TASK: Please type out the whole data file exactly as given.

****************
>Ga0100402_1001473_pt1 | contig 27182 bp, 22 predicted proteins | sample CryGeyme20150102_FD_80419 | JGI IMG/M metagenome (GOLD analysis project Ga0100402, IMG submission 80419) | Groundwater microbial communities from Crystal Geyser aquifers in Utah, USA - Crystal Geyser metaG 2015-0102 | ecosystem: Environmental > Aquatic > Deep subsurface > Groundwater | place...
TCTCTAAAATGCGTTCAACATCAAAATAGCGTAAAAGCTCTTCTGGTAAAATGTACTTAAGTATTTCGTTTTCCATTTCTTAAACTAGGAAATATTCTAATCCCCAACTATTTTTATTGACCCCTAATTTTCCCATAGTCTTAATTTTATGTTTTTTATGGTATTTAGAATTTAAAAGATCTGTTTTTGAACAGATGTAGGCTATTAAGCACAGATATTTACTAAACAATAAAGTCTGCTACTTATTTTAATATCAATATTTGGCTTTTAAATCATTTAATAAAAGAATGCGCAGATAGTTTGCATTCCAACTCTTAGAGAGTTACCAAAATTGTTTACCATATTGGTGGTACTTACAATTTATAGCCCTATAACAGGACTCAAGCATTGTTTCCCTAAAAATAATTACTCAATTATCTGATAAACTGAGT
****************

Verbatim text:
>Ga0100402_1001473_pt1 | contig 27182 bp, 22 predicted proteins | sample CryGeyme20150102_FD_80419 | JGI IMG/M metagenome (GOLD analysis project Ga0100402, IMG submission 80419) | Groundwater microbial communities from Crystal Geyser aquifers in Utah, USA - Crystal Geyser metaG 2015-0102 | ecosystem: Environmental > Aquatic > Deep subsurface > Groundwater | place...
TCTCTAAAATGCGTTCAACATCAAAATAGCGTAAAAGCTCTTCTGGTAAAATGTACTTAAGTATTTCGTTTTCCATTTCTTAAACTAGGAAATATTCTAATCCCCAACTATTTTTATTGACCCCTAATTTTCCCATAGTCTTAATTTTATGTTTTTTATGGTATTTAGAATTTAAAAGATCTGTTTTTGAACAGATGTAGGCTATTAAGCACAGATATTTACTAAACAATAAAGTCTGCTACTTATTTTAATATCAATATTTGGCTTTTAAATCATTTAATAAAAGAATGCGCAGATAGTTTGCATTCCAACTCTTAGAGAGTTACCAAAATTGTTTACCATATTGGTGGTACTTACAATTTATAGCCCTATAACAGGACTCAAGCATTGTTTCCCTAAAAATAATTACTCAATTATCTGATAAACTGAGT